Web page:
Short bio: My name is Amari Lewis, and I am a Senior Comptuer Science major with a concentration in High Performance Computing and a french minor at Winston-Salem State University. I am very appreciative for the opportunity to participate in this years visualization REU at Clemson University. I intend on experiencing cutting edge research and being exposed to a host of new information and computational skills throughout this summer that will truly be beneficial toward my future in research.
The research project that I am working on with Dr. Feltus and Dr. Smith is entitled "Visualization and interaction of multiple layers of high dimensional biological data." Throughout this REU experience my ultimate goal is to make improvements to the existing software created G3NA which was created by the mentors along with PhD student, Karan Sapra. This software is a GPU enabled gene network aligner. Through this software the user is able to input the specific genes of interests to visualize through a force-directed graph/layout. My contribution to this ongoing project is to assist in making the software more interactive by allowing the user to click on specific nodes (genes) to access important Gene Ontology (GO) information about this node. The important GO information may include the display ID, the description, and information type. This task will be achieved through accessing an external database server which includes biological data, also, through coding in python, parse the information to only display the information desired.
During the first week of the REU, I met my research mentors Dr. Feltus and Dr. smith as well as one of her PhD candidates in which I will be working with throughout the summer. I was given a task, to create a C code implementing force-directed layout. This task was given to me as an introduction to some of the goals of the project. In retrospect, the force-drected layout or graphs are how the biological data is represented for the this project. Additionally during this week we attended group sessions. These sessions helped the cohort get adjusted to the campus as well as learning about Palmetto and how to use it through Linux operating system.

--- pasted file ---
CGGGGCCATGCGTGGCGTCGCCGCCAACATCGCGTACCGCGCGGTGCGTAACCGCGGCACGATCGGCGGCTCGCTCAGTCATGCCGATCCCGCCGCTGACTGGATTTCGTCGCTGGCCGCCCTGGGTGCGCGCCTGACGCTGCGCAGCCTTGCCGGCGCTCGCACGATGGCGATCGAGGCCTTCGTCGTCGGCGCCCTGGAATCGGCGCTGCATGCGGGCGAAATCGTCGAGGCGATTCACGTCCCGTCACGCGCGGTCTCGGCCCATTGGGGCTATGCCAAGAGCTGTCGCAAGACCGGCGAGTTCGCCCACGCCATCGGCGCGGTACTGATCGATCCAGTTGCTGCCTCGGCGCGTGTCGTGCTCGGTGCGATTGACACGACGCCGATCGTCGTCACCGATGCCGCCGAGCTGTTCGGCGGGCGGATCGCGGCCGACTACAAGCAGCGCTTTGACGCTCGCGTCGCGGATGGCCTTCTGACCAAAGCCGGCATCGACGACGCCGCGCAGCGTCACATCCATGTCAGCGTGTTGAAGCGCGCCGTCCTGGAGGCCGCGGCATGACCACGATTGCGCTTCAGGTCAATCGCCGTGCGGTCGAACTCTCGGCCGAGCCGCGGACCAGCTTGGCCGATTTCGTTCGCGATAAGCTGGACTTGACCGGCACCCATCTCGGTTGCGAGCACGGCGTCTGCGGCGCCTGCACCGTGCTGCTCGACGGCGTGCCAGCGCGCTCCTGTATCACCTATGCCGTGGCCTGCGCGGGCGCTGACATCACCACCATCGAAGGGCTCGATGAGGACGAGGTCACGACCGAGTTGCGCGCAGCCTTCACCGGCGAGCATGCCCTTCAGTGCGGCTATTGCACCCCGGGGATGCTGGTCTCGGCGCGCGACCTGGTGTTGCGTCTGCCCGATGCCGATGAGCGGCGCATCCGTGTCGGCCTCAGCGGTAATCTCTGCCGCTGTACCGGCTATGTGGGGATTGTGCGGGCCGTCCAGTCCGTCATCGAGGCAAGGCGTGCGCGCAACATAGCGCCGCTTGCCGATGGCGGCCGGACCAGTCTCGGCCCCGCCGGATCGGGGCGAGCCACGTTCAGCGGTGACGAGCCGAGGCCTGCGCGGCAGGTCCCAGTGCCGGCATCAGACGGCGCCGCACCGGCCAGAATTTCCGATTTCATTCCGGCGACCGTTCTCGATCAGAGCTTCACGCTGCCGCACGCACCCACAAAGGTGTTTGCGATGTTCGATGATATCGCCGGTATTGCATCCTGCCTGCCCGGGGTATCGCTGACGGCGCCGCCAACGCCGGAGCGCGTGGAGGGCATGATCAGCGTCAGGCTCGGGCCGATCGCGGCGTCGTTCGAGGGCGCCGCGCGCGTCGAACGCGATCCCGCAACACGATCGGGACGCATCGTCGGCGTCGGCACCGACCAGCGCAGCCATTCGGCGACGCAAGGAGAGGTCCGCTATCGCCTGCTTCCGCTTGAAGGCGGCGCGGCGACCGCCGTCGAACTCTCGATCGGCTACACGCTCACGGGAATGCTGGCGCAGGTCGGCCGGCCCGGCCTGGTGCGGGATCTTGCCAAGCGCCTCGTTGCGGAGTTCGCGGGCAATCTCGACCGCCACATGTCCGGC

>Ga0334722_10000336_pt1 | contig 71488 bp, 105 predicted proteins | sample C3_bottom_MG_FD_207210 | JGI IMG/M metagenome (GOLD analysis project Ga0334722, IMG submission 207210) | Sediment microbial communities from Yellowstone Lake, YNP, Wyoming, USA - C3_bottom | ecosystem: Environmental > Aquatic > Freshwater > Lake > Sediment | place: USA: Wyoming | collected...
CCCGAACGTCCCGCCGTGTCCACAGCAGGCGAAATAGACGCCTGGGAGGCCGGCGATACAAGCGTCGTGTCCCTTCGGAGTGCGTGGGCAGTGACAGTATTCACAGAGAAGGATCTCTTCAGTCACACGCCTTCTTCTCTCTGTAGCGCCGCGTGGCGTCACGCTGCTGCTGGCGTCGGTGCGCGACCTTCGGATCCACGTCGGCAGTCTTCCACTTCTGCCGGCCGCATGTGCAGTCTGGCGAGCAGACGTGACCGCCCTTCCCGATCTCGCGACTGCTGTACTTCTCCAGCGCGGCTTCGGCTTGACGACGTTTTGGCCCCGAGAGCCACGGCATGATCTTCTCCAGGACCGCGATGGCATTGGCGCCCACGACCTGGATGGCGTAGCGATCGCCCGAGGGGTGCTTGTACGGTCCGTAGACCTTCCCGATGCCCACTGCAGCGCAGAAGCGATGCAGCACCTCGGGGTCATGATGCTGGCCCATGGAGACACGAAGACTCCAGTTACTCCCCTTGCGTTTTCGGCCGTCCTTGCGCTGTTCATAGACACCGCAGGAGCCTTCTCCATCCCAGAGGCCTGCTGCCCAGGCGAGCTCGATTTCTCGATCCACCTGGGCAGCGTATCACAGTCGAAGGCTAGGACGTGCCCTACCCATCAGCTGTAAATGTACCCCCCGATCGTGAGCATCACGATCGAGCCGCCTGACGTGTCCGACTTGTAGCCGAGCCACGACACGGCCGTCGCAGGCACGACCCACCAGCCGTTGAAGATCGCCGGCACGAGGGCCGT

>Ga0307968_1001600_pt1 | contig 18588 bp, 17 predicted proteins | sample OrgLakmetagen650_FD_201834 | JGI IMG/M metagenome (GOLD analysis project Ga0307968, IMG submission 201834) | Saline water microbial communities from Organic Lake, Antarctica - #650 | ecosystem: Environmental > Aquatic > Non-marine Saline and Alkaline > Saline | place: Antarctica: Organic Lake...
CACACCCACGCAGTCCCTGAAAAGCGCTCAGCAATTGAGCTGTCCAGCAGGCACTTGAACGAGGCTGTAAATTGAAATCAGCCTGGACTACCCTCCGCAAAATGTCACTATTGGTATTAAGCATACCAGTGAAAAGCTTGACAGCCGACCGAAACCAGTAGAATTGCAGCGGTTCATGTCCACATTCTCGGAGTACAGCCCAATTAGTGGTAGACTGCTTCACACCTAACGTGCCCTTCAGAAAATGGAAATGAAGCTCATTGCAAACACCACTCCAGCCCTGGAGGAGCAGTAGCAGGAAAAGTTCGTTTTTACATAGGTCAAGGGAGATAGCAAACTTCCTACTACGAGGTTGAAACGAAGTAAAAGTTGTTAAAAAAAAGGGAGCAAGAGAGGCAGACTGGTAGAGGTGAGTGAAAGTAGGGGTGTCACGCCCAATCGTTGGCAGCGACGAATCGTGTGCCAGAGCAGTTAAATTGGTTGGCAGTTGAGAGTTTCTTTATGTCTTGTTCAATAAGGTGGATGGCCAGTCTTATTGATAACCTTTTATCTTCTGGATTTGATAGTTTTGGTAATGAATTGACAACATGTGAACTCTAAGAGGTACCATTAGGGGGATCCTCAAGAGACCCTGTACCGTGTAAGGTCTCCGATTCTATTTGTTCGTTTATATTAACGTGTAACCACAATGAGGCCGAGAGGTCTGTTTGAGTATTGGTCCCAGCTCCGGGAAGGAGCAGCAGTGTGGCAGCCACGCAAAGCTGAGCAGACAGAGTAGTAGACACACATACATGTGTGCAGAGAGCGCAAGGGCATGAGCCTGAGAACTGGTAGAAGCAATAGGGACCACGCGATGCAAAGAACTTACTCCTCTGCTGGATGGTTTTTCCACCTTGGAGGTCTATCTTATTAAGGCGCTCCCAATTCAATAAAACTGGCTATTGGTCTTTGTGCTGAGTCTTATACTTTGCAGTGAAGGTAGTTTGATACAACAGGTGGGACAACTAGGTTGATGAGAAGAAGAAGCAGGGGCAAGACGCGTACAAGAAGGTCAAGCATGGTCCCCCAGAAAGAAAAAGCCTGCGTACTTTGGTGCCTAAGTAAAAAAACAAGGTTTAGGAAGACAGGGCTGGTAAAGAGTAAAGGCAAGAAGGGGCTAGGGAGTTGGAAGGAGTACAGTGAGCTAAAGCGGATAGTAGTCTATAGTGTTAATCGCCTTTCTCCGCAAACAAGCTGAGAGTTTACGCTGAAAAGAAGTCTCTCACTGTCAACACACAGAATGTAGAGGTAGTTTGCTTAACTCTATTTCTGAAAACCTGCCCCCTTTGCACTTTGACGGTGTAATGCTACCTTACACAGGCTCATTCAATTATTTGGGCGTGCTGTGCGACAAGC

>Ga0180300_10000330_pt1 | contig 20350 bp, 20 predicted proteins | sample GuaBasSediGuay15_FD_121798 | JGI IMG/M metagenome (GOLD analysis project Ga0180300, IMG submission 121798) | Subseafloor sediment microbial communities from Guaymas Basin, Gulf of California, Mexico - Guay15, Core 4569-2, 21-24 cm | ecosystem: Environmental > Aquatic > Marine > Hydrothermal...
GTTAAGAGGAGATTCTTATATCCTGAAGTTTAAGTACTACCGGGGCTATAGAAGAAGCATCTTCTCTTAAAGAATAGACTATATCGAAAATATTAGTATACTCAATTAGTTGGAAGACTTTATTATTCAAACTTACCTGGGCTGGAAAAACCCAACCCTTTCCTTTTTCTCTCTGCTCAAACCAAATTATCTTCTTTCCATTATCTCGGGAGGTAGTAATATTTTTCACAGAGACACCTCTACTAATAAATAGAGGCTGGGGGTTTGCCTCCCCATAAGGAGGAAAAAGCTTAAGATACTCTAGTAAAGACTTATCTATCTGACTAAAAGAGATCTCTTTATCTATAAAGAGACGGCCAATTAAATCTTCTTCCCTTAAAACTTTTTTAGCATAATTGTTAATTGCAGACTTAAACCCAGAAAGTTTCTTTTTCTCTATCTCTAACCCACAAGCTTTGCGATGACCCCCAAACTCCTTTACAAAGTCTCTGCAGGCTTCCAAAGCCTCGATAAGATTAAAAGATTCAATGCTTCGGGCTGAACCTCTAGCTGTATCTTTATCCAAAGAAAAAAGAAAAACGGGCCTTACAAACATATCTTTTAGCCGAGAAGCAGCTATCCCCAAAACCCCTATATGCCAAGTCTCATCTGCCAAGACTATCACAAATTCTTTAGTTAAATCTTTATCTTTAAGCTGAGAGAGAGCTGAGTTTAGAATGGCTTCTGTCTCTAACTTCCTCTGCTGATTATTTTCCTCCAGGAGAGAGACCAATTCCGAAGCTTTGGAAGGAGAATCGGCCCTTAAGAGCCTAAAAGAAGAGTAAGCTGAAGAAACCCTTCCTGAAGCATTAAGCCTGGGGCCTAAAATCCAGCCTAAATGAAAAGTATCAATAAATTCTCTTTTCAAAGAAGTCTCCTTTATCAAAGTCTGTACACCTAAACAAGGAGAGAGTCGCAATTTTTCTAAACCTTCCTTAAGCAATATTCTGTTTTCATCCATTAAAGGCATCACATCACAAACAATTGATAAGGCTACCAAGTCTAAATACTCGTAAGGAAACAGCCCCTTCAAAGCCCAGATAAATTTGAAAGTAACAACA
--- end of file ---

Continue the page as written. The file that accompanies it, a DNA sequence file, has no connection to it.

This week has been very interesting. I have been really doing a lot of research on the project and how to complete the task. My portion of the project has been defined; I will be using the Ensembl API to access the web database, which has the information about the genes. Ultimately, the goal is to have the visualization tool have the ability to display annotation such as the gene ID when the user selects a node. This will be achieved through programming in python to retrieve the json file and parse the information so that it will only display the gene ID, display ID and the info_type. Additionally, as a cohort we have been attending wonderful session in which we are exposed to the different ways that visualization can be used. This week the keynote speakers included Dr. White and Dr. Feltus, one of my mentor, both of the presentations were interesting and expressed how visualization was important for the respective areas of study. Lastly, we ended the week by visiting the Clemson University’s Department of production arts studio. The studio was amazing. We were able to see the visualization produced by their students.
Throughout this week I continued working on the python program assigned to me in the previous week. Therefore, much of my work included doing more background and research on coding in python order to achieve favorable outcome towards the entire project. Also, as a cohort we began working on preparing our abstracts. I prepared a rough draft for my mentors to review. In a session entitled “introduction to visualization” we were introduced to a new visualization tool, Paraview. In Paraview we went through the tutorials utilizing some of the major functions of the software. Additionally, I met with my mentors at Moe Joe’s coffee shop to discuss our progress in the project and possible conferences for us to consider attending. Friday we had the opportunity to visit the Clemson data center, and we were able to actually see the palmetto cluster and learn about the structure of the entire data center.
This week involved preparing for the midterm presentations. I was able to finanlize my abstract witht he help of Dr. Tanner and my mentor, Dr. Feltus. Kathleen Kyle and I are both working on this project and this week we collaborated to help each other come up with a concise structure for the midterm presentation in which we would be transitioning from one person to the next. Additionally, I have achieved optimal outcome. Using the Arabidopsis thaliana genes, I was able to implement the code in python to access the GO information. We have decided to utilize QT for the next steps of the project. Midterm Presentation